Powis Pages
Powis & variants One-name Study
Co-conspirators, sorry contributors :>)
Trudy Weaver [webmistress] Russell Powis,
Steve Poole, Tim Powys-Lybbe [TFPL] & Mick Powis
with many continued thanks to all involved

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Might you share a Powys Y-DNA?

11th Nov 2022

Two Powys descendants of a man who was born in 1649 have been found to have identical Y-DNA. Y-DNA is a sex chromosome and is only carried by males. Y-DNA does not combine with any other DNA and is the male sex chromosome. The female sex chromosome is X and behaves slightly differently. Anyhow this feature of a Y chromosome enables us to say that the Y gene will not be changed from father to son.

But us humans are a bit contrary. We, a few of us, engage in NPE, (non-paternal-events), where the mother consorts with someone who is not her apparent partner. Yes, any male child inherits his father's Y-DNA, but it may not be the father that he may have been brought up to believe to be such.

I have seen it written that 10% of male births are from NPEs. If true, then a mere 90% of sons at each generation will inherit their apparent father's Y-DNA. After two generations this is 81%, and so on.

The above two Powyses have the same Y-DNA. So none of the mothers in the seventeen generations that separate them engaged in any NPE. Remarkably, they 100% have the same Y-DNA and we can therefore say that this must have been the Y-DNA that the ancestor born in 1649 carried and acquired at his conception around 1648. See the accompanying tree.

If you think there is a chance you carry this Y-DNA, then a test will decide it absolutely regardless of the apparent or lack of any documentation. If you have this DNA then you share ancestors with Sir Thomas Powys, full stop, incontrovertibly, God's own truth.

The Y-DNA concerned has the name of R-FT287223. The only firm offering Y-DNA tests that I know of is FamilyTreeDNA.com

You can contact me at tim@powys.org

For the rest of the journey so far see here and here

About the Powis One-Name Study

What is a one-name Study?
I feel the need to explain this as I get many emails from people asking for details of their personal ancestry.

A one-name study aims to document all instances of a particular surname around the world.

I chose the surname Powis/Powys as I was having trouble locating my 3rd great grandfather Joseph Powis, born in Gloucestershire somewhere between 1811 & 1815. I started collecting everything I could find on the surname Powis & variants, hoping to eliminate every other Joseph, leaving me with one...mine.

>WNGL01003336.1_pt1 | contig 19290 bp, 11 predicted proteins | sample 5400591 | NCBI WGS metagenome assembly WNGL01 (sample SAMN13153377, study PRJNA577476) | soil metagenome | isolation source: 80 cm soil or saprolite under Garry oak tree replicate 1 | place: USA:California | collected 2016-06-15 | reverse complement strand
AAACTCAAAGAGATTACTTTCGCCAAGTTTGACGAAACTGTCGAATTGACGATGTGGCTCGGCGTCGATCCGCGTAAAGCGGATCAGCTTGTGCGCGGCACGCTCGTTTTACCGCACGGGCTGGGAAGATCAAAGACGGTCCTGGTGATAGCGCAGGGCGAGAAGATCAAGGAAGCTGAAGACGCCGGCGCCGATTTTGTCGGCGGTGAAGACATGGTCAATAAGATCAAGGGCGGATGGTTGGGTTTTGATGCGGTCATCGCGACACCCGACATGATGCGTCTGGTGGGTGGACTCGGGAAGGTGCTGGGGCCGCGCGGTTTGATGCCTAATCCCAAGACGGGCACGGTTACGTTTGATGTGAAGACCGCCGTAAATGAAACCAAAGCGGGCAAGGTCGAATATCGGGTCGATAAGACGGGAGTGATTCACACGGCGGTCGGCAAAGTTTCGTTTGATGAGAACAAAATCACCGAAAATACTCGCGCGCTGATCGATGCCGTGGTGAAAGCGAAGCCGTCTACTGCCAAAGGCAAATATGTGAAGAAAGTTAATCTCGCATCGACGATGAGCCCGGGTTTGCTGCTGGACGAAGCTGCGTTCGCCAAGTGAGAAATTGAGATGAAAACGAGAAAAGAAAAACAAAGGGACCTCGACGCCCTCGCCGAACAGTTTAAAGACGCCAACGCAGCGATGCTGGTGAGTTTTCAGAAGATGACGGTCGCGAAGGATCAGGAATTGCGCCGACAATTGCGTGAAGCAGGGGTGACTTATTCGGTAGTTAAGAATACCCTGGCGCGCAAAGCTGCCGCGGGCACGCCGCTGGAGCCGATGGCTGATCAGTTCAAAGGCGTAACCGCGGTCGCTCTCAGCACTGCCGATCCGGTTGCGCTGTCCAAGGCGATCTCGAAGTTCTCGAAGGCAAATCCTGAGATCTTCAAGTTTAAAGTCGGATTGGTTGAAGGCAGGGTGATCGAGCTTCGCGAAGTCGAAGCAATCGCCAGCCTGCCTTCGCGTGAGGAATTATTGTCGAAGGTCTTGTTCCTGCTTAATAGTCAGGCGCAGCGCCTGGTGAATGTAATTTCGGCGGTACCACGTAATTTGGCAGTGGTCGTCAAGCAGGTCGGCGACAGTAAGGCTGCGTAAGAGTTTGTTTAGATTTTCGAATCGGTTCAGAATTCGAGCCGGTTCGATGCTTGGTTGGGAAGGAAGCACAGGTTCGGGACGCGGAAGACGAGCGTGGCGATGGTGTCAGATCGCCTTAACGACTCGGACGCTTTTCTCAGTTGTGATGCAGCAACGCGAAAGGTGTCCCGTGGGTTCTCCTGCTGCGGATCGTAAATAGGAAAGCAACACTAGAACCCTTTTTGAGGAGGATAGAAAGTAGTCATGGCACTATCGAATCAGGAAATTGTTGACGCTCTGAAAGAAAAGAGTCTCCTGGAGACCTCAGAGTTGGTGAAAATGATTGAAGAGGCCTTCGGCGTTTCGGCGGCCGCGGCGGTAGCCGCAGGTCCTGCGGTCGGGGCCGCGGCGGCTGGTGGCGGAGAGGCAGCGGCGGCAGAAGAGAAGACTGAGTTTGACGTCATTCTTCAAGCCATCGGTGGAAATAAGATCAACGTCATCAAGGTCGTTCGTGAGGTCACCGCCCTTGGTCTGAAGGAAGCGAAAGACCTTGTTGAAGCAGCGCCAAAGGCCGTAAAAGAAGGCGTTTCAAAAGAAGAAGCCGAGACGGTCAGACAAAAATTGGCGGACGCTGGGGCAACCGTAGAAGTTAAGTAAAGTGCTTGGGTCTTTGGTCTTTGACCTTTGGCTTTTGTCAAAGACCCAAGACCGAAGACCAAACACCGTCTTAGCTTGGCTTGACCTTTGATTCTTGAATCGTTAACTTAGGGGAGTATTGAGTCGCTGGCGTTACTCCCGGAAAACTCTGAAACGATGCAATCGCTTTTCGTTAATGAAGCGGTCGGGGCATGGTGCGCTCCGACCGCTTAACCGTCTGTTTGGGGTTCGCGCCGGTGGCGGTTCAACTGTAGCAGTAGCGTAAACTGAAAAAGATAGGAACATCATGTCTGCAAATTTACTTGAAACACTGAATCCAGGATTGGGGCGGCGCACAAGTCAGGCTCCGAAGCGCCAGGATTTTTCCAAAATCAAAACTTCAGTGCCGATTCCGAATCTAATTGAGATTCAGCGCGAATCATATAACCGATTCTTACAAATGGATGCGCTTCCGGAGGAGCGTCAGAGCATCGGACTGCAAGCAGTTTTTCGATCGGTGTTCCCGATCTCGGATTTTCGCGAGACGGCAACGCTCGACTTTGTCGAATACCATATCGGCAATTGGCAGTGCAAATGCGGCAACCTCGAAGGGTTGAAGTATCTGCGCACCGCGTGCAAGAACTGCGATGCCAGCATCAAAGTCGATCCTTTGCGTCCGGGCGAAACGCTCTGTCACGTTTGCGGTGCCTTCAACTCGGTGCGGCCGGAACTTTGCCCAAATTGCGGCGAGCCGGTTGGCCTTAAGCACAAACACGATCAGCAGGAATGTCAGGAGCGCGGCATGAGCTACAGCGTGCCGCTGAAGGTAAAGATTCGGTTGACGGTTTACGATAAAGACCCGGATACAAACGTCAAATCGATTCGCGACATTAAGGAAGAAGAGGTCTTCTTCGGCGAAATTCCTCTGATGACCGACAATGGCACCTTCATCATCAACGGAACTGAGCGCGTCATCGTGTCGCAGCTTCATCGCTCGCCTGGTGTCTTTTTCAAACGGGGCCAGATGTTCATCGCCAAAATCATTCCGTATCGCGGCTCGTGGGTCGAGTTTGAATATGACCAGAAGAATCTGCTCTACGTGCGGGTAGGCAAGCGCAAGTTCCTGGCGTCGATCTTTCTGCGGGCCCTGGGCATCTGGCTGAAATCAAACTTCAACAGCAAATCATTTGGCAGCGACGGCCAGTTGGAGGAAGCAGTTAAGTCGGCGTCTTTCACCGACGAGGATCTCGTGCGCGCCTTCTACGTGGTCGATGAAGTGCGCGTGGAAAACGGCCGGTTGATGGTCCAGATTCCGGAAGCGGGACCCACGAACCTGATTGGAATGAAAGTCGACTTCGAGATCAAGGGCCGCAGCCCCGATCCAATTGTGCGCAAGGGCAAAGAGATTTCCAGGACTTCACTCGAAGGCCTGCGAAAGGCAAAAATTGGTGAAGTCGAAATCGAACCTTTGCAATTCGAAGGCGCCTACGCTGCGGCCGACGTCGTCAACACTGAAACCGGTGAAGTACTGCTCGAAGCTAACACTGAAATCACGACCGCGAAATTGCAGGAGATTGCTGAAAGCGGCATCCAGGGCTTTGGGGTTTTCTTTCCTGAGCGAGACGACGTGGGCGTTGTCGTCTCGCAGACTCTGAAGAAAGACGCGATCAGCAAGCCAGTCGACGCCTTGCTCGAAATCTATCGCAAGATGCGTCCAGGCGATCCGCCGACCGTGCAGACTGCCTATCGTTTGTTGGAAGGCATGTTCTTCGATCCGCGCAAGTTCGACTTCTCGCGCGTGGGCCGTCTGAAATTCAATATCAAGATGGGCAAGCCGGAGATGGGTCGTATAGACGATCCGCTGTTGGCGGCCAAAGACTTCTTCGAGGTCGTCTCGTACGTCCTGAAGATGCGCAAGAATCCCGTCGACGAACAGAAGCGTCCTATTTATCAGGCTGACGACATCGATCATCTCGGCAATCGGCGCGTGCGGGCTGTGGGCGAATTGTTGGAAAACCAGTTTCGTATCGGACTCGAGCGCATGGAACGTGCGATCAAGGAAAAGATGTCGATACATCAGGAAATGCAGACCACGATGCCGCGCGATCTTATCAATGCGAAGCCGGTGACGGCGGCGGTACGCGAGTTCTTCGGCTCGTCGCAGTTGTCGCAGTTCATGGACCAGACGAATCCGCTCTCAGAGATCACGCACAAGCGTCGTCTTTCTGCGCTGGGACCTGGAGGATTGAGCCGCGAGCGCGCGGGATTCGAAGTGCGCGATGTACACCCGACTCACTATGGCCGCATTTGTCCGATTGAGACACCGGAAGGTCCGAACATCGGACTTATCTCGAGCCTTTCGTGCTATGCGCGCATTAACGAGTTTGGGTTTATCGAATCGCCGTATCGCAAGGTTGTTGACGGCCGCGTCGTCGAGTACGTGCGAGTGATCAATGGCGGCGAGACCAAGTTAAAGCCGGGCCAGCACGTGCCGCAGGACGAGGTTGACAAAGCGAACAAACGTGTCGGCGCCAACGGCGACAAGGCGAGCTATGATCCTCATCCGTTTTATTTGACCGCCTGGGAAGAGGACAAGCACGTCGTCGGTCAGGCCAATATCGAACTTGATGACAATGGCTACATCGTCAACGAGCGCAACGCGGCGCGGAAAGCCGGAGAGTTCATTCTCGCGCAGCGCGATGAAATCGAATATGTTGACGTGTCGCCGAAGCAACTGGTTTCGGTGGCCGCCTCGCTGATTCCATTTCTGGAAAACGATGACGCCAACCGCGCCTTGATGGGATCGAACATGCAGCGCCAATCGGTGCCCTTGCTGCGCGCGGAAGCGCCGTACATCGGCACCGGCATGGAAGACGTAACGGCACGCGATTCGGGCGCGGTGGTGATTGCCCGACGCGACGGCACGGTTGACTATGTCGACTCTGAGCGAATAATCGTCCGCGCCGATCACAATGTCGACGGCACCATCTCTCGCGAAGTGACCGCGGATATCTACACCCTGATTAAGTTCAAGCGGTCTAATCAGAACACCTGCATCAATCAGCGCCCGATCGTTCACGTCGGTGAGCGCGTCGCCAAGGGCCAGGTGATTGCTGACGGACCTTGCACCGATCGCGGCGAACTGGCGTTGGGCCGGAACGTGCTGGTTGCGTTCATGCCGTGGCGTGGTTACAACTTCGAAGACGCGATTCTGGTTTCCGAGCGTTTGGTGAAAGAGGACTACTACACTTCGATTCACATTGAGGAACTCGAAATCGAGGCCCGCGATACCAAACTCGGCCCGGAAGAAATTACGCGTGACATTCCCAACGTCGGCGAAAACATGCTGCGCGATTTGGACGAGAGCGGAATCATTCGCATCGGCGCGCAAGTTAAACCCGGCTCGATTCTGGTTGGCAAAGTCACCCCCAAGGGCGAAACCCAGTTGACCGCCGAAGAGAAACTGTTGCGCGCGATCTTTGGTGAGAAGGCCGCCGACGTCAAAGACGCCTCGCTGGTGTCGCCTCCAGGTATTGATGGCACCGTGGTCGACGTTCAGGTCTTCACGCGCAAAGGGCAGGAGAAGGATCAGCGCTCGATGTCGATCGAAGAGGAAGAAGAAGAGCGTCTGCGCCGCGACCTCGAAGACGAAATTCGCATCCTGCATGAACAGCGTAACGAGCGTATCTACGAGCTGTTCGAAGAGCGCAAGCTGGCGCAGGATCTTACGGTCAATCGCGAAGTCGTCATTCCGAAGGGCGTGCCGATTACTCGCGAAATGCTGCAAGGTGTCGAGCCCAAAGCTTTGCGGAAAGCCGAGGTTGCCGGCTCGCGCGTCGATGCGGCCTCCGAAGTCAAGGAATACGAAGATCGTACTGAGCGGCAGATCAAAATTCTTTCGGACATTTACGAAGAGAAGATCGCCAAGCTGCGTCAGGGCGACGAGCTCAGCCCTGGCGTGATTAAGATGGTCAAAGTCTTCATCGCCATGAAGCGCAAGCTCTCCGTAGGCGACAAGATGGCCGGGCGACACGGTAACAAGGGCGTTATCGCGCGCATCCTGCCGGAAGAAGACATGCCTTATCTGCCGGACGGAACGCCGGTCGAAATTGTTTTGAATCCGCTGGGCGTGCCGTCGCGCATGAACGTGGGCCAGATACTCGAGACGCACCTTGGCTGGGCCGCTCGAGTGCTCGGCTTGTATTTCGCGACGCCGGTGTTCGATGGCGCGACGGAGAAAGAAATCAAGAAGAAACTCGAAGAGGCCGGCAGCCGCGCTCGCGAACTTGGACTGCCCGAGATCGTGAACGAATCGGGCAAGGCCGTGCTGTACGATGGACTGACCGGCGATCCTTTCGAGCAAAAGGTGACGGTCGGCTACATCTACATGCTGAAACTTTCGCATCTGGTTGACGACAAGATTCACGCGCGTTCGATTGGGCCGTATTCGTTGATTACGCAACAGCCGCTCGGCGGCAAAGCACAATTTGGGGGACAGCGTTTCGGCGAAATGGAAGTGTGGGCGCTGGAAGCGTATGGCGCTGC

This website is a result of many years of research, simply documenting all the Powis/Powys names I could find in the BMDs and various UK Censuses. Trying to make sense of all the information I found, I decided to include a search function for others to try and find clues as to where their relatives may be hiding.

I have not done, nor do I have any intention of doing any specific research on any other tree than my own. I've had a lot of help along the way with fellow researchers sending me work that they have done and giving permission to include on the site, for which I am very grateful, this site wouldn't be what it is today without their input.

Origin of the surname

We do not know exactly when our family took the surname Powis but we can make an educated guess. We know that people called Powis appear in parish records in the late 15th century, in the north of Shropshire. It seems very likely that the surname was first used when our ancestors moved to England from Wales. Surnames had been used in England from the 13th century; they were not used in Wales until the 17th. A family moving to England would need a surname, and could well have used the area they moved from as such.

It is important to realise that Powis is not a typical Welsh surname. In fact it was almost certainly first used when our ancestors moved from near Meifod in present day Powys to North Shropshire. Most Welsh surnames only date from the 17th century and are almost always patronyms. John ap Richard or Ellen ferch Richard, son and daughter of Richard could take the surname Richards or Pritchard (ap Richard). ?Powis? probably dates from the 15th Century and was first used after the family settled in Shropshire.
[written by Mick Powis. To read the rest click here.]

Names included [when found] are:

Powis, Powiss, Powys, Powyss, Powes, Powess, Powice, Powies.
Plus an assortment of hyphenated Powis & Powys such as Powys-Lybbe,
Powys-Keck & others.



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